It is apposite to recall that there is duty cast upon the 1st respondent to invoke s. 31 (1) (b) where an officer did not honestly fill in the application for a job as a police officer. It will also be observed that at the beginning of s. 31 (1) (b) process, the applicant requested particulars of the offence and was furnished with the police investigation report which depicts Motlatsi Mofokeng as having been convicted of assault in 1999. This information – inclusive of confirmation by the victim’s mother of the incident- underlie the 1st respondent’s invocation of the impugned process. Surely, on the conspectus of all these considerations, can it seriously be said that the 1st respondent was acting mala fide when he dealt with applicant in the manner provided under s. 31 (1) (b) of the Act? In my judgment the answer should be in the negative. This process is provided by the law and it is invoked when there is evidence of misrepresentation. It cannot, further, be said that the applicant has a right not to be subjected to s. 31 (1) (b) process, in circumstances where there is evidence of criminal conviction. The applicant has failed to establish that the 1st respondent was acting mala fide when invoked s.31 process.
 This being an interdict pending review, as already said, the applicant must establish a prima facie right though open to some doubt, by persuading the court about his prospects of success in the review proceedings. The applicant is seeking this court’s intervention to stop dead the 1st respondent from pursuing to finality, a process which is legally justified on the facts discussed above. The applicant does not have the prospects of success on the merits as will be seen in the discussion to follow in due course, for attempting to review unterminated disciplinary proceedings where exceptionality is non-existent, and for this reason, the applicant has failed to establish a prima facie right, and further, there being no evidence of mala fides on the part of the 1st respondent when he invoked s. 31 (1) (b) process, the balance of convenience did not favour interdicting the latter from exercising his statutory powers.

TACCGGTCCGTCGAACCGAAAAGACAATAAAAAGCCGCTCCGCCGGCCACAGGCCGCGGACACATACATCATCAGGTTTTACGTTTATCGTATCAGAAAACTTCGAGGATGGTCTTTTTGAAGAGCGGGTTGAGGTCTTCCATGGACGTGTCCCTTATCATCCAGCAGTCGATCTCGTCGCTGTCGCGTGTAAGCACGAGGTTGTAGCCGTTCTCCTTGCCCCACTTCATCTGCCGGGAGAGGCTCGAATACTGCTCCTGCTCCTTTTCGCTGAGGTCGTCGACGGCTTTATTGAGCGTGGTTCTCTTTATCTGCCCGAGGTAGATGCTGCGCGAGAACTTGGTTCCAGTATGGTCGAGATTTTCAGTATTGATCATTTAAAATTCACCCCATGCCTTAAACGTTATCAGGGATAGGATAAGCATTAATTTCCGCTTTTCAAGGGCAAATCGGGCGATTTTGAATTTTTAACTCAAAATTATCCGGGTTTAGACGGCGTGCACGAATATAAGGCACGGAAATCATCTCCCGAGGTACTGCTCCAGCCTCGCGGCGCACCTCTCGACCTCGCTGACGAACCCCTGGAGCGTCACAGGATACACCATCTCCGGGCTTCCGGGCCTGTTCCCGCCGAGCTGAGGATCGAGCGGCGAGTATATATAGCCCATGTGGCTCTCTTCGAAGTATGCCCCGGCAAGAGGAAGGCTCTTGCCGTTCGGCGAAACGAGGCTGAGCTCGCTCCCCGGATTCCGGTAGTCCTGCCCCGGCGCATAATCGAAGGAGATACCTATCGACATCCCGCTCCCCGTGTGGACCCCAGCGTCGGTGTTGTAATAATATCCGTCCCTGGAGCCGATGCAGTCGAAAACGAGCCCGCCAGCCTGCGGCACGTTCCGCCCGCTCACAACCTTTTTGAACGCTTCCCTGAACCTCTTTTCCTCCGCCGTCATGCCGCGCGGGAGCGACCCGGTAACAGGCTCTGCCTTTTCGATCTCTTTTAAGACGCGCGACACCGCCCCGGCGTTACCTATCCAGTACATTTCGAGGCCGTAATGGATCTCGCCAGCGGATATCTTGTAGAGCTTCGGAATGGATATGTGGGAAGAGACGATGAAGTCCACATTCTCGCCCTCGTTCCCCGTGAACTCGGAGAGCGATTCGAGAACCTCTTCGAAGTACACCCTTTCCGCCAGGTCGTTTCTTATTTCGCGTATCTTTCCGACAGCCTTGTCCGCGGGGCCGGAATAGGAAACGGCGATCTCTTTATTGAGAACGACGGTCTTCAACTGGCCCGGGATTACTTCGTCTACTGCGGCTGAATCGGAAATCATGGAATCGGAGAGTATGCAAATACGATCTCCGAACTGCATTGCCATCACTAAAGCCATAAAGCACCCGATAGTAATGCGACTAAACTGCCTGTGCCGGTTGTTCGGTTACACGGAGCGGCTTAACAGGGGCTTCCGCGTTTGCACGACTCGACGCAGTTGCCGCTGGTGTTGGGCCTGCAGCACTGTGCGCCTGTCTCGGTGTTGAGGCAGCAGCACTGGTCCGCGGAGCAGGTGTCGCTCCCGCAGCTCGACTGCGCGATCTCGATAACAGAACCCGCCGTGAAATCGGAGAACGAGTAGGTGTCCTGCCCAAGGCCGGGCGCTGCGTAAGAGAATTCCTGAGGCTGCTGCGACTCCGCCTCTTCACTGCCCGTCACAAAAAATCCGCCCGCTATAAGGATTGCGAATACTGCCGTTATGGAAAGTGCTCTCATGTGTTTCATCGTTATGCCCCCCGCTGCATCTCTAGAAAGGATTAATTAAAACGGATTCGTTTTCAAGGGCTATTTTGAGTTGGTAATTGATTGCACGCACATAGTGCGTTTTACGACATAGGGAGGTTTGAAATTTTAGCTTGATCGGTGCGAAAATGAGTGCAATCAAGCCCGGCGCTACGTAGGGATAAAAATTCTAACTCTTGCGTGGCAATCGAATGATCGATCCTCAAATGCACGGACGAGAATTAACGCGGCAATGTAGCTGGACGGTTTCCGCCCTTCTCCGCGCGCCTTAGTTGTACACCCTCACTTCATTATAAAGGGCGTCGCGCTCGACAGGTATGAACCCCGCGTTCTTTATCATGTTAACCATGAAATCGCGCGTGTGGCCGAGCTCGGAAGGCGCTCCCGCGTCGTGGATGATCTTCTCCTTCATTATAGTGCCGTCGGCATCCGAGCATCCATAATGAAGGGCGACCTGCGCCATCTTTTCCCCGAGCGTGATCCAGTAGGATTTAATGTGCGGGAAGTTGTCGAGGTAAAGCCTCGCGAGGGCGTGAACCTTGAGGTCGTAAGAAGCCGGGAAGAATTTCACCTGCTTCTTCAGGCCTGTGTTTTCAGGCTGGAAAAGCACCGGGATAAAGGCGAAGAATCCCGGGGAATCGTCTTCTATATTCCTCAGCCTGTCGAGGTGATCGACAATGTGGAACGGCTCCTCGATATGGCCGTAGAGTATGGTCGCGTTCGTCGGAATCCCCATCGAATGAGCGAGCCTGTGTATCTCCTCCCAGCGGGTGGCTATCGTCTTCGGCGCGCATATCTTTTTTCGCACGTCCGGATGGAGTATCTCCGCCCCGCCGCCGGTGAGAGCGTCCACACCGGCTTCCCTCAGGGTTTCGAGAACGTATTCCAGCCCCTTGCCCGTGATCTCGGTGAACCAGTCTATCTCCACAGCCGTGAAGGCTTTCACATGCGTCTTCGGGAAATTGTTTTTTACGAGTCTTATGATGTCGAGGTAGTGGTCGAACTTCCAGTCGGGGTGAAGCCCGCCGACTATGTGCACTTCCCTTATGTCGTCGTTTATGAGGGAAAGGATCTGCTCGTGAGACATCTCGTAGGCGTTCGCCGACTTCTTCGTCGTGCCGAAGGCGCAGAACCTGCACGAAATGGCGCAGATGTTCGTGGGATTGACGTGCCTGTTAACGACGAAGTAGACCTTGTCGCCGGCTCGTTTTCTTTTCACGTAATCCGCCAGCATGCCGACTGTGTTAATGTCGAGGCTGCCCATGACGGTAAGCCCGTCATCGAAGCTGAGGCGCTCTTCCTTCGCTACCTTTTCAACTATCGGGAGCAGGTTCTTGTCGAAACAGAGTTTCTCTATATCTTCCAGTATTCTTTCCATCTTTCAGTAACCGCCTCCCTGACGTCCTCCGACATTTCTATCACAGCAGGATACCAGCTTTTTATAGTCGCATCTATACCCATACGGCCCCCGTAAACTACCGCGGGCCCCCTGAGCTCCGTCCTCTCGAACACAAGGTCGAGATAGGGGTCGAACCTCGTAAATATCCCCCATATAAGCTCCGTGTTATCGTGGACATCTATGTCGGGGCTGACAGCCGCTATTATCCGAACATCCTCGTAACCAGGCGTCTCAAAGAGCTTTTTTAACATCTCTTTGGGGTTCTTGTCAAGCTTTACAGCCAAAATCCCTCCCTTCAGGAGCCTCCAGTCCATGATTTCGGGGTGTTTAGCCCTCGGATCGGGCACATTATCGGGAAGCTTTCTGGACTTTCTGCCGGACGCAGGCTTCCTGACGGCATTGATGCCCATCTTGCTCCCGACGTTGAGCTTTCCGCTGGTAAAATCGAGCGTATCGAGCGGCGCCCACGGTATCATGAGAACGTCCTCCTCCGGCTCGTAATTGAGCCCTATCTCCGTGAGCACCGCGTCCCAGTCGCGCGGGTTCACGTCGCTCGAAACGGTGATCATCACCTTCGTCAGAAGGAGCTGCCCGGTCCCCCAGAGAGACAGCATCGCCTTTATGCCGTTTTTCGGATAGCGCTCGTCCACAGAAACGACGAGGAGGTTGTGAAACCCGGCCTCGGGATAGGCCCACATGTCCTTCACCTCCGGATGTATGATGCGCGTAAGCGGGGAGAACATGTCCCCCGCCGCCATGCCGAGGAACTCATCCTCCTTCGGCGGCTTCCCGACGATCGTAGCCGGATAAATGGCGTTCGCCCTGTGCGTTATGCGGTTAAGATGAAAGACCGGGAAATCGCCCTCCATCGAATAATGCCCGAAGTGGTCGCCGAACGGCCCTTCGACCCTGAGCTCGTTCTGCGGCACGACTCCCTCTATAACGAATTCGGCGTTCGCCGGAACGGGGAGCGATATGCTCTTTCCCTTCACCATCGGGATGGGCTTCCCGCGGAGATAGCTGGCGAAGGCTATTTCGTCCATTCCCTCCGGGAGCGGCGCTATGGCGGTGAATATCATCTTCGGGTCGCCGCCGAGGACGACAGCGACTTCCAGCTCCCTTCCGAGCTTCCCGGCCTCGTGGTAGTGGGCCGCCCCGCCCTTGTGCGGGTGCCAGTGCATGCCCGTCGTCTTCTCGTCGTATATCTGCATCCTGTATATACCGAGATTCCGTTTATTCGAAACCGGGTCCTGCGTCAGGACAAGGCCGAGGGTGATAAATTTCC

As regards, irreparable harm, it is without doubt that if it comes to the point where the applicant will have to be dismissed that will not constitute an irreparable harm because if he is to be dismissed that decision will always be reviewable on the established grounds of review (if grounds for review exist). In the circumstances, judicial review represents a satisfactory remedy to which the applicant will have resort to if he feels his dismissal would be amenable to be reviewed. The present is not a clearest case which warranted an interdictory relief in the manner sought by the applicant. In the result the rule must be discharged.
REVIEW IN MEDIAS RES
 The instant matter is quintessentially a review in medias res because the 1st respondent has already triggered the disciplinary process provided under S. 31 (1) (b) of the Act by requesting the applicant to show cause why he should not be dismissed for dishonestly answering a question about his criminal conviction when he applied for a job as a police officer. This court has power to review proceedings of inferior courts and tribunals in terms of Rule 50 of the High Court Rules 1980. However, that power is not readily exercisable when review is directed at unterminated proceedings. The rarity of exercising that power to unterminated proceedings rests of considerations of “grave injustice [which] might otherwise result or when justice might not by other means be attained” (Walhaus & Others v Additional Magistrate, Johannesburg & Another 1959 (3) SA 113 (AD) at 119 G – 120 B). In Walhaus (ibid) at 119 G the Court said:
“ ‘It is true that by virtue of its inherent power to restrain illegalities in inferior court, the Supreme court may, in proper case, grant relief by way of review …. This however, is a power which is to be sparingly exercised ….The learned authors of Gardiner and Lansdown (6th ed. vol.1 p.150) state:
‘While a Superior Court having jurisdiction in review or appeal will be slower to exercise any power, whether by mandamus or otherwise, upon the unterminated course of proceedings in court below, it certainly has power to do so, and will do so in rare cases where grave injustice might otherwise result or where justice might not by other means be attained… In general, however, it will hesitate to intervene, especially having regard to the effect of such a procedure upon the continuity of proceedings in the court below, and to the fact that redress by means of review or appeal will ordinarily be available.’
In my judgment, that statement correctly reflects the position in relation to unconcluded criminal proceedings in the Magistrates’ courts…..[T]he prejudice inherent in an accused’s being obliged to proceed to trial, and possible conviction, in a Magistrates’ court before he is accorded an opportunity of testing in the Supreme court the correctness of the Magistrate’s decision overruling a preliminary, and perhaps fundamental, contention raised by the accused, does not per se necessarily justify the Supreme court in granting relief before conviction….”